Posted tagged ‘former students’

“Never complete. Never whole. White skin and an African soul.”

November 4, 2016

If I pulled out that dusty old dictionary of mine and looked up autumn, I’d find it is a noun defined as,”the third season of the year, when crops and fruits are gathered and leaves fall, in the northern hemisphere from September to November and in the southern hemisphere from March to May.” The words in the definition just aren’t enough. What about autumn’s almost indefinable beauty? What about autumn’s colors, its cool, sometimes cold nights, and its warmer mornings? What about a perfect autumn day? Well, I’ve got that one covered: today is the perfect autumn day. The sun is bright. The sky is deep blue but has a few wispy clouds for contrast. The air is warm, long sleeve shirt warm. A slight breeze is enough to drop the brown leaves off the boughs of the oak trees. They slowly flutter to the ground as if they know their time is done. Today is a day to be out and about.

I met two former students the other day. We did the pleasantries and caught up with one another. I met one’s baby and another’s nine year old. They asked what I was doing to stay busy. I described my life as a sloth and I mentioned traveling. They wanted to know where. “Africa,” I told them. “Wow,” was the response from each of them and both mentioned how exciting Africa must have been. I told them about the elephants. Seeing those elephants was nothing short of amazing for me, and they thought seeing elephants had to be the coolest thing.

Those conversations got me thinking. Elephants and game parks aside, going back to Ghana is almost commonplace for me. Were I to go to Mali or Botswana, I would think of each as an unbelievable trip to Africa. Ghana is going home. It is familiar again. I get to see my former students, and we are at ease with each other, the sort of ease which comes from years of friendship. I am not surprised by what I see. The rooster wakes me up, but I can always go back to sleep. I enjoy goat and Guinea fowl as much as beef or chicken. I know Ghanaian food is spicy hot and best eaten with my hand. I am adept at noticing and walking over deposits left by goats and sheep on the streets, the walkways and in the market. All the smells are Ghana to me. Ghanaians smile at me, and I smile back. I even greet them in Hausa and a bit of FraFra.

Though Bolgatanga is bigger and far busier, I just think of it as home. It being in Africa is merely serendipitous.

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“alone doesn’t mean lonely. It just means alone. It just means that for now, you’re on your own, and that’s not a terrible thing.”

August 30, 2013

Somewhere off in the far distance, I can hear a dog bark, barely hear that dog bark, but Gracie feels it is her responsibility to respond. That she is standing on the deck directly under my window is of little importance. A dog does what a dog wants to do.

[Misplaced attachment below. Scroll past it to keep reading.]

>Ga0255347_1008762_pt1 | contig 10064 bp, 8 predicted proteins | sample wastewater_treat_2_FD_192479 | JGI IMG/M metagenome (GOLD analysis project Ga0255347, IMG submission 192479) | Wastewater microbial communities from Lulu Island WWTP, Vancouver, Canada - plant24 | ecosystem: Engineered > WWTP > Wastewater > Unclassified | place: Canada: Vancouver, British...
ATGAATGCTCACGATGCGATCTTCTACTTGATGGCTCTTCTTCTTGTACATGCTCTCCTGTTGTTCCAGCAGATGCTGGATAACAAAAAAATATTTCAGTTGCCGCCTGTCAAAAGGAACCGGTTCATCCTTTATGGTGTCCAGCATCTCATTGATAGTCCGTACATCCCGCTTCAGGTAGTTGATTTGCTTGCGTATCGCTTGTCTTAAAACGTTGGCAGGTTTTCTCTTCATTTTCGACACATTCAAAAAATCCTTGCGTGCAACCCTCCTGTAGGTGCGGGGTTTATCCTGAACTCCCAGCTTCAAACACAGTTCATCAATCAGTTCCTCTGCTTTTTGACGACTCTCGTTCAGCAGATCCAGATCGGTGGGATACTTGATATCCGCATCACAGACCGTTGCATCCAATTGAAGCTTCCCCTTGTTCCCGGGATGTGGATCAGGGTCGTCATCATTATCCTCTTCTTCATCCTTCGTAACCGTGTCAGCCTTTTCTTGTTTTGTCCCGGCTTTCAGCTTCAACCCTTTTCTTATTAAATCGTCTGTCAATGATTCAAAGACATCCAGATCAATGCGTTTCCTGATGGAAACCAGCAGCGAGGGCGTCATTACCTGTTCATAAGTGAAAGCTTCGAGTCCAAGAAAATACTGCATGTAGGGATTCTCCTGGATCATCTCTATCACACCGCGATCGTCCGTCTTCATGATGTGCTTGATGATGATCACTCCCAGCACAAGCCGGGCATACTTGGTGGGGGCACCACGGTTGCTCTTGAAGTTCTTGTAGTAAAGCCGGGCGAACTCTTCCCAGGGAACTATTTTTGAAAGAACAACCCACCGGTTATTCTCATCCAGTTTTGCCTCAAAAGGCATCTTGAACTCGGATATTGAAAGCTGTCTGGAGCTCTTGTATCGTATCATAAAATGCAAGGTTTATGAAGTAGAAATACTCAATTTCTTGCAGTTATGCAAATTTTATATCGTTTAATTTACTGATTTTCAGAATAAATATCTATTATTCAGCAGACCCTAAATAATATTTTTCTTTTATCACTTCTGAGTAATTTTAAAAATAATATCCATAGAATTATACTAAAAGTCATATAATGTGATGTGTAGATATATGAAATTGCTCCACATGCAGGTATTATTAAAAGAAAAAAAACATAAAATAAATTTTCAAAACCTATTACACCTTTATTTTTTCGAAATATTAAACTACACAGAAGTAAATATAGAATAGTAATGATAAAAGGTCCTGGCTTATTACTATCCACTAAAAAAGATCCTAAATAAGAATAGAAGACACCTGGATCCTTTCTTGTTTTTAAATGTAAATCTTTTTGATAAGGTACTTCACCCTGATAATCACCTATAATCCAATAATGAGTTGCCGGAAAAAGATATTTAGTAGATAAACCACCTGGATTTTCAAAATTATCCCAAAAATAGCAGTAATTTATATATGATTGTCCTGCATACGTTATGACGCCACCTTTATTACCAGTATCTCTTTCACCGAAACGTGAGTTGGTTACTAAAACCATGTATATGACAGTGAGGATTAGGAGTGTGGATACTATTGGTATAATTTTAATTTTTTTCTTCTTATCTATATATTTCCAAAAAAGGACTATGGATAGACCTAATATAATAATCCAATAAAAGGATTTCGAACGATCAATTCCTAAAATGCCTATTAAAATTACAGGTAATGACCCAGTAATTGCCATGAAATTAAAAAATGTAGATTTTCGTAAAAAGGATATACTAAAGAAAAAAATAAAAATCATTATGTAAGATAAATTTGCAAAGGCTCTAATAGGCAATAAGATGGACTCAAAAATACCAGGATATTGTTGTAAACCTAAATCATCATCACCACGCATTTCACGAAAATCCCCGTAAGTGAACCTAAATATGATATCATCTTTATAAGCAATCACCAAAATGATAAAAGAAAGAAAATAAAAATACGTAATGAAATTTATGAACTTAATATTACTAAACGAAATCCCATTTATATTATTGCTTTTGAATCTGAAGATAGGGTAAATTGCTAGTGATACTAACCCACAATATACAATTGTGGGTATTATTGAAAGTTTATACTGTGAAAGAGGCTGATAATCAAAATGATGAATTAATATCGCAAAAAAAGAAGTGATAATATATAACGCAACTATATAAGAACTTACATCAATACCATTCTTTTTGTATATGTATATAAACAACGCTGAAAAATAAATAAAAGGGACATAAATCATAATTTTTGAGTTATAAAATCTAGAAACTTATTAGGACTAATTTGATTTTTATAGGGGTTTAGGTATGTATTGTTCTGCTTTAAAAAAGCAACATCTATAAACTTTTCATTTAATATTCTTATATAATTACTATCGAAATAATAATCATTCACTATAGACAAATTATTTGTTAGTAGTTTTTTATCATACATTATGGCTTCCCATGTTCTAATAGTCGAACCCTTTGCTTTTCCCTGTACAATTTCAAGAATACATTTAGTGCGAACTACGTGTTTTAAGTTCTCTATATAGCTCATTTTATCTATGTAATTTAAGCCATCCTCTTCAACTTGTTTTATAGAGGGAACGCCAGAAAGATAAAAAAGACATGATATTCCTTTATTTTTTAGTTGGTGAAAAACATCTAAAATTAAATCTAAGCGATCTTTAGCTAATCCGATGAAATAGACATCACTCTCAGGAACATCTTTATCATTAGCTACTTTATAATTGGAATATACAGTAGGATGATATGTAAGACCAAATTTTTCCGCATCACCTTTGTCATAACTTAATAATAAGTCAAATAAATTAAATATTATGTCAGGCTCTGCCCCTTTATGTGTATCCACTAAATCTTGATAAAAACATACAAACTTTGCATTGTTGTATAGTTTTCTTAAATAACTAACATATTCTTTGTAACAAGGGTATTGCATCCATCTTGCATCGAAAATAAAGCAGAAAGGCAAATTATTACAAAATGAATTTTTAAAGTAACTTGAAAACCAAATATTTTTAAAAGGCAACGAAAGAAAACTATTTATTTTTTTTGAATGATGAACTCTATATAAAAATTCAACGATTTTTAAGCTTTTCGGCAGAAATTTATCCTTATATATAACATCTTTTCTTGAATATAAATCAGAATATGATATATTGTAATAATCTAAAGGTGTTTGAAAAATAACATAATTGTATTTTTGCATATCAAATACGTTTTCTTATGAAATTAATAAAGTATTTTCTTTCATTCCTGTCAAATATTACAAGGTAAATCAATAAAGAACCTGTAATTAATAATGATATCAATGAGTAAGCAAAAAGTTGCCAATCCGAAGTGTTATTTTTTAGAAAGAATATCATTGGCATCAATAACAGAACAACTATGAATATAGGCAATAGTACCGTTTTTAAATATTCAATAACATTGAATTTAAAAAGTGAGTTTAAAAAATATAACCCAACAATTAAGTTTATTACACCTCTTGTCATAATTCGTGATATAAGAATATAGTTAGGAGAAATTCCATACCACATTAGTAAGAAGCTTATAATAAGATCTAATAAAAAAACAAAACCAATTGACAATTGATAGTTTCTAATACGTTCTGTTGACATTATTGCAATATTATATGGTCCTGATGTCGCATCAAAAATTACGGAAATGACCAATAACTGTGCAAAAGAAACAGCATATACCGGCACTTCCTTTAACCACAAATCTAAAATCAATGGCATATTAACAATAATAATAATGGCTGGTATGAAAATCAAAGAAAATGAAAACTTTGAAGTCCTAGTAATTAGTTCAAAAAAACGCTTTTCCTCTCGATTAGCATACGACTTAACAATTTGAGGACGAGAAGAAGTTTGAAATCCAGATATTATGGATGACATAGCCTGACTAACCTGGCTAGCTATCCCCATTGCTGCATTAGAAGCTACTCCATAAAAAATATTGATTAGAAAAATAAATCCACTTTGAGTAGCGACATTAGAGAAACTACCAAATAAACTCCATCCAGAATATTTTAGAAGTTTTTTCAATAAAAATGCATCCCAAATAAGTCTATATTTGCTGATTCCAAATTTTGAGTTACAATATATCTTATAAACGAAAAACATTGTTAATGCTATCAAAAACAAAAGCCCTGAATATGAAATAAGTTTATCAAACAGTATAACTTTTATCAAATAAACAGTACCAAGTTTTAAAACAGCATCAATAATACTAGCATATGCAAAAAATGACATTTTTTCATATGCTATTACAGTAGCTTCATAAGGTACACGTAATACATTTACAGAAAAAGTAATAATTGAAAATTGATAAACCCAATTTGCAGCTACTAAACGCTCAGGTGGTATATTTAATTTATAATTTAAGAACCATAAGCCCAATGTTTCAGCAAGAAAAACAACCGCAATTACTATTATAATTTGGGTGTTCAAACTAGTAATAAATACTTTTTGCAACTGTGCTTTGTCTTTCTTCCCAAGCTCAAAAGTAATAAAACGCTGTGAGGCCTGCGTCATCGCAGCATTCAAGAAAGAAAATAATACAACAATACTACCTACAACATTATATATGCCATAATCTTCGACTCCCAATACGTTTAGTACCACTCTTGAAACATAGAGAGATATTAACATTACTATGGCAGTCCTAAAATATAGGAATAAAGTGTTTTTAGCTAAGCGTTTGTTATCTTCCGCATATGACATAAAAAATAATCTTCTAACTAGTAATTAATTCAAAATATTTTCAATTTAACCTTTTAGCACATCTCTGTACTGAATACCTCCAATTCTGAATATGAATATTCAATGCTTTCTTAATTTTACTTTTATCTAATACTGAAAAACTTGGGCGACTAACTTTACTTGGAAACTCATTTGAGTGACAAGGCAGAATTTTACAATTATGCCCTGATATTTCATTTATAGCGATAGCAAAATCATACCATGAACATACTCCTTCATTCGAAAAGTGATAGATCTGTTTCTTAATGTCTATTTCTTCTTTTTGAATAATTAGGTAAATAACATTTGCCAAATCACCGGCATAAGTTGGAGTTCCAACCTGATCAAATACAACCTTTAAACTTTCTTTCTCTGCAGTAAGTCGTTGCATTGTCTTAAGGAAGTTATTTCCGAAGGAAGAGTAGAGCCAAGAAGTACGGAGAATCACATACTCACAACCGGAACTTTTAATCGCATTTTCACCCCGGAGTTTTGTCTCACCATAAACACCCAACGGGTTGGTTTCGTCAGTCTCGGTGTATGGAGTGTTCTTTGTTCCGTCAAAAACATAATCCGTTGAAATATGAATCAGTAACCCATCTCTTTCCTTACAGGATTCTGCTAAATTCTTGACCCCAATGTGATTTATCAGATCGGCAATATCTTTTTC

Last night was so chilly I shut my downstairs windows. My feet were even cold. Yesterday was fall. I don’t care that it is still August. Fall drops in now and then to get the lay of the land and last night was one of those visits. Today isn’t much better. It’s still chilly and damp. School should start on a day like today.

My friends are leaving for Ireland on Tuesday. My other friends are going to Ghana in the middle of September. I feel like the poor relation. I haven’t even been to Hyannis lately.

I called Rose Atiah, one of my students, this morning. I needed a Ghana fix, and Rose is always good for a conversation. She said it was getting ready to rain, and I could picture exactly what Bolga looks like with an impending storm. Rose said she was doing nothing, and I told her I was doing nothing as well. We chatted a bit more, and Rose said she would pass along my greetings to Agatha, Francisca and Bea. Hearing a Ghanaian accent always gives me a bit of a lift, and I love that Ghanaians pass along greetings.

Sometimes I feel like a bit of a hermit. With no reason to go out, I don’t bother to get dressed. I make my bed, brush my teeth, do a cursory wash of hands and face and then let the day while by me. Today could easily be one of those days, but I have no choice but to go out to the pharmacy. Gracie gets to come because it will be cool enough in the car for her.

When I finally got to my house in Ghana, I was living alone for the first time in my life, and it was a difficult transition. During Peace Corps training, we had been herded and kept in large groups, and we had each other, but now I had no one to talk to about how I felt, no one who understood what I was going through. I was homesick, doing a rotten job in the classroom and an object of curiosity for my students and just about everyone in town. I fled to books and checked for mail every day at least a couple of times. I was starved for conversation and companionship. I was miserable. I don’t know when that began to change, when I knew I was home, but change it did. I loved living alone. It was fun going into town and to the market. People greeted me all the time, and I returned their greetings. I was madam, a teacher at the school, and that was all.

Talking to Rose today brought a lot of that back. She still calls me madam.